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post #11 of 13 Old 01-28-2008
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IMHO, a surveyor is certifying the seaworthy qualities of a vessel (or lack thereof). That is why the insurance is so high. If you don't get personal liability insurance, you are risking your entire life savings every time you issue a report of survey. Unless, like the late Ken Lay and a few others, you live in Florida and have most of your wealth tied up in your house. According to state law, "they can't take that away from me...."

If you are just going into it on a part time (is that the same as half assed?) basis, your customers may want to look elsewhere for professional advice.

Not to sound too harsh, you may be better off living in Florida year round and offering a service to go around once a month to check the houses of the snow birds. There are a lot of people who supplement their incomes that way down there, and you only have to check the dehumidifier and a few other systems. No life safety issues.

Good luck
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post #12 of 13 Old 01-28-2008
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CP is speaking from experience...but he was a cranky old cuss no one listens to before he was a marine surveyor.


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You know what the first rule of sailing is? ...Love. You can learn all the math in the 'verse, but you take
a boat to the sea you don't love, she'll shake you off just as sure as the turning of the worlds. Love keeps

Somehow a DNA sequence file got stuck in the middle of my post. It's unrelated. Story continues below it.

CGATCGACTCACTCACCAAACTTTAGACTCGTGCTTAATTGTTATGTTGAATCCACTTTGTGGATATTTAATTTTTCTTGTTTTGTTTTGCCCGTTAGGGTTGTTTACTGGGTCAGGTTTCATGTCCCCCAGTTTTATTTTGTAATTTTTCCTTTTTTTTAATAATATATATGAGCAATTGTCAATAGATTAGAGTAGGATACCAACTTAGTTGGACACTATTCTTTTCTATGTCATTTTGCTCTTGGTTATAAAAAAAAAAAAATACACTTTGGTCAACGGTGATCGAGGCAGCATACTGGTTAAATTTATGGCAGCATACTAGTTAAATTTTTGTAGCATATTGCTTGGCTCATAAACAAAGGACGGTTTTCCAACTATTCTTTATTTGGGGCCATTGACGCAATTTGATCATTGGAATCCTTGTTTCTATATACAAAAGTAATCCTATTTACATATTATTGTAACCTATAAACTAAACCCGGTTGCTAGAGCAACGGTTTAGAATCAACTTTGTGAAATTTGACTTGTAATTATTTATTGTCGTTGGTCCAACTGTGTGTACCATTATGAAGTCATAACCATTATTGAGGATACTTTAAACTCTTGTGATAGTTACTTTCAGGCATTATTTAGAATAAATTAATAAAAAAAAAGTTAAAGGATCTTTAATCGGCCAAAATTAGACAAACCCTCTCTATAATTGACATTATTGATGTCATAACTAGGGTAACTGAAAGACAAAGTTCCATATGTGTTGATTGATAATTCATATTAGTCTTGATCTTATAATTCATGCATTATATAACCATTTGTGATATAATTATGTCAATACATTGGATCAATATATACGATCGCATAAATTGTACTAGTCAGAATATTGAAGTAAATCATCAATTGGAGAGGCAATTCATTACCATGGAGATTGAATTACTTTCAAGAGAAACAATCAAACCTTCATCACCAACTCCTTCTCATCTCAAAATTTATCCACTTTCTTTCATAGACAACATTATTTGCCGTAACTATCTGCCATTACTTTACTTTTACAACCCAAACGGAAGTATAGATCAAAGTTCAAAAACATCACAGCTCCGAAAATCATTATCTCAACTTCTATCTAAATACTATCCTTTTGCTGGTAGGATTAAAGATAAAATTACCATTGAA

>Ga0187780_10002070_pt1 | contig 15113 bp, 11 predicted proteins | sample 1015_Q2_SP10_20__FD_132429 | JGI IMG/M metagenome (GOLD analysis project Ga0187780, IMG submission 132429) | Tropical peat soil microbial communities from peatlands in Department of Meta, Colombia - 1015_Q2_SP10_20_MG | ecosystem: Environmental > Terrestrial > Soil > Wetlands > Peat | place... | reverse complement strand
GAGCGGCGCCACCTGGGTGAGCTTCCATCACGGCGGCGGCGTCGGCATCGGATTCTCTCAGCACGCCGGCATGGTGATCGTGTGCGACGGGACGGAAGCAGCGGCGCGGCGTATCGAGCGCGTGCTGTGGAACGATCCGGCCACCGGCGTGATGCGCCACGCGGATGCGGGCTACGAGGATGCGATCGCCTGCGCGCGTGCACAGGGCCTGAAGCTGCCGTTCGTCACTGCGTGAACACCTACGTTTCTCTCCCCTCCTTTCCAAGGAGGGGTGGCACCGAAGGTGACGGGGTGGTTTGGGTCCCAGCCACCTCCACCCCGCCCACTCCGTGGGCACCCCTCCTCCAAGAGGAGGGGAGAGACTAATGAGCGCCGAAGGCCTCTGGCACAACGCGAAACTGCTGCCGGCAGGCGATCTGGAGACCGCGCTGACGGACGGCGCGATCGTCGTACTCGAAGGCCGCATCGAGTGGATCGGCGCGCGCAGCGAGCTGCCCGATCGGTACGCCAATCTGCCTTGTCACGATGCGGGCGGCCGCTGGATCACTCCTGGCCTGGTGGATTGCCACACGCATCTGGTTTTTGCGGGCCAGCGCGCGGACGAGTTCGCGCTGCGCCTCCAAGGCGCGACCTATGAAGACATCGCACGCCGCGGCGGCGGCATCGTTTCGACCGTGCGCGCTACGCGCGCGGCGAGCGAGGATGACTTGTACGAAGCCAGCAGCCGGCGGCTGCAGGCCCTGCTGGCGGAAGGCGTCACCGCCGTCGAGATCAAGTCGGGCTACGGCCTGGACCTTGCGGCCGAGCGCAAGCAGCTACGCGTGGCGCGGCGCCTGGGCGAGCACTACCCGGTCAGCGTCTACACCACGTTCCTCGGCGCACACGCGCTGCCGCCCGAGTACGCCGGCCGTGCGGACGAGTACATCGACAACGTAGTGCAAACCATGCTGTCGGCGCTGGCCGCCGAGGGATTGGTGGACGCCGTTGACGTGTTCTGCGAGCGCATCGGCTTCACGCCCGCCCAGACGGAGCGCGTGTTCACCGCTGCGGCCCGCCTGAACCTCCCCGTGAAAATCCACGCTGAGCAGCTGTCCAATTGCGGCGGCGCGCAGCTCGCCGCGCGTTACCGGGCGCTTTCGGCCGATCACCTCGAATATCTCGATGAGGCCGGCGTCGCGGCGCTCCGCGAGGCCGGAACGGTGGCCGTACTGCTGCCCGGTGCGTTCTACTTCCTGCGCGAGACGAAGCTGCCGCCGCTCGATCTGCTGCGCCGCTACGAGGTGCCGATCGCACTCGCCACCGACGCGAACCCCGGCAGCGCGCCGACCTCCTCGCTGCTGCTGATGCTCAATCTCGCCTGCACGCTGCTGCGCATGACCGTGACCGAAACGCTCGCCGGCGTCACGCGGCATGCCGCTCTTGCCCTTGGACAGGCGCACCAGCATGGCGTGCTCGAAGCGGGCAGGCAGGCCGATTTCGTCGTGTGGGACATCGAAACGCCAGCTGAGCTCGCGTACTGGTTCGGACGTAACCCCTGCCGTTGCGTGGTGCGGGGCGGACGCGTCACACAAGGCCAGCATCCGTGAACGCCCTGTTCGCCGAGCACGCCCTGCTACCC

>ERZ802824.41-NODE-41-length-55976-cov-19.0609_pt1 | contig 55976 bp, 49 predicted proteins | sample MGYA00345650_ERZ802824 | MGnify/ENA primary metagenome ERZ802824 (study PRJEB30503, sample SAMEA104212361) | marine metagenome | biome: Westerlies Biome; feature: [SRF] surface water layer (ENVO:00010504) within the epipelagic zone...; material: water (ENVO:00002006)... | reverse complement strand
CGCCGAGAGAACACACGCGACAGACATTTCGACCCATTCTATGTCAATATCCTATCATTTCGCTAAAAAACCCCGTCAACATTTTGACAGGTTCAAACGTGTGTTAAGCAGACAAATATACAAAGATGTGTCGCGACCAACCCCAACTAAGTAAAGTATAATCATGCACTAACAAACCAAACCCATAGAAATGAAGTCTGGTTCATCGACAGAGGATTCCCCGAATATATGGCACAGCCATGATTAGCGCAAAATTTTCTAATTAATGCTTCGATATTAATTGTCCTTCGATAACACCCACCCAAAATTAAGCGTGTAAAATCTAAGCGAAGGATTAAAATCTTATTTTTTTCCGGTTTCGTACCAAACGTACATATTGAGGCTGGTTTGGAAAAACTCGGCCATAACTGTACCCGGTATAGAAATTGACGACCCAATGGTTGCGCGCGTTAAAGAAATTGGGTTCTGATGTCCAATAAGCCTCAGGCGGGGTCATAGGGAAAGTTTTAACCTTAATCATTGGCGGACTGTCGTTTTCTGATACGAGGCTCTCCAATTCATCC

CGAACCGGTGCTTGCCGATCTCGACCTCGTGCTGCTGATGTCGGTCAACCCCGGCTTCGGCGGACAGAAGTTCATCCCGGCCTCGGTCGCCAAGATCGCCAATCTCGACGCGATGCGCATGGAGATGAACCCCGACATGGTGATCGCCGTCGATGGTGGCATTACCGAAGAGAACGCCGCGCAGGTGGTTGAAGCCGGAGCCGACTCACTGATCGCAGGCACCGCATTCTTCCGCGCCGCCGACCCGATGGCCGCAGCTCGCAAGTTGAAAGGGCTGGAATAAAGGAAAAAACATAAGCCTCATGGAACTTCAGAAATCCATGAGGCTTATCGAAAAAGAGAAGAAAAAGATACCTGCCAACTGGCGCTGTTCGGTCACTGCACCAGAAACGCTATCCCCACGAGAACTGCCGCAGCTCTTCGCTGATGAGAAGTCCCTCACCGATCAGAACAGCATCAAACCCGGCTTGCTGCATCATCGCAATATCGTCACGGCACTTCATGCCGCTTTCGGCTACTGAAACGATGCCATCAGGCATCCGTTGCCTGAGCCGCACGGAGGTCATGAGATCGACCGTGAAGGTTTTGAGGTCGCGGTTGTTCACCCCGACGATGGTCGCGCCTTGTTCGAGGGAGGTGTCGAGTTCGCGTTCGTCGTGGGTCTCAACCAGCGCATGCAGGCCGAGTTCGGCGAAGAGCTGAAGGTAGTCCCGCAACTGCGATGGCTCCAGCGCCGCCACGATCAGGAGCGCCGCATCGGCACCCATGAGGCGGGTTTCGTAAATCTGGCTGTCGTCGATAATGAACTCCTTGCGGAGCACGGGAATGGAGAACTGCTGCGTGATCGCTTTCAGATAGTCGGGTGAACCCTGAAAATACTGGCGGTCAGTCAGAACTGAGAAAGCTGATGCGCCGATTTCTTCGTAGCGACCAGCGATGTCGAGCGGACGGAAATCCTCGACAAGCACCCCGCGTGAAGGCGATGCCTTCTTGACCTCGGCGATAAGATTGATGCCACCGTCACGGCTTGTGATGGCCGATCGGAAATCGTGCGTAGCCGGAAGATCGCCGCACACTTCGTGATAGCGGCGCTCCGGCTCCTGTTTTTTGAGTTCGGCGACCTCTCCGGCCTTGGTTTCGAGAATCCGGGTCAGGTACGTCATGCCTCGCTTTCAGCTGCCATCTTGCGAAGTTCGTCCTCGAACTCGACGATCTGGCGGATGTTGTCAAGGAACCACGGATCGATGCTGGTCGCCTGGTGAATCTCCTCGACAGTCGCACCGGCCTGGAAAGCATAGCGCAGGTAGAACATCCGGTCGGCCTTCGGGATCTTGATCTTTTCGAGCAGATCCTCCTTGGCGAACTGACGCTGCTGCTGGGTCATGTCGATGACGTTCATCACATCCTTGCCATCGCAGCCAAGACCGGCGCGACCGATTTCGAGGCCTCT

her going when she oughta fall down, tells you she's hurting 'fore she keens. Makes her a home.

—Cpt. Mal Reynolds, Serenity (edited)

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post #13 of 13 Old 01-29-2008
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The first rule of being.

In my opinion the first rule of being a good surveyor is to KNOW, KNOW, KNOW boats. I mean literally hundreds of models, construction methods, trouble spots, spar manufacturers etc. etc.. My surveyor, for instance, grew up around boats, worked in many boat yards building boats, built Hinckley's at Hinckley and now owns his own boat shop. You can't hide anything from this guy! Close to HALF of the surveyors I interviewed before hiring one had NO CLUE that many of the production builders of the 70's & 80's laminated plywood into keel stubs! That was the end of the interviews for me. Of course most boat buyers know even less than most mediocre surveyors so they of course DON'T interview and surveyors before hiring one like one should. I actually want a surveyor that knows more than me and I've usually done my own survey with full soundings and gone over the whole boat with my own moisture meter before he even gets there to rule out wasting $700.00 on a survey..

Unfortunately, all the stuff you don't already know, from 30-40 years in the marine business, will make you at best a mediocre surveyor, in my opinion, regardless of the "schooling" you do and who wants to be mediocre at anything.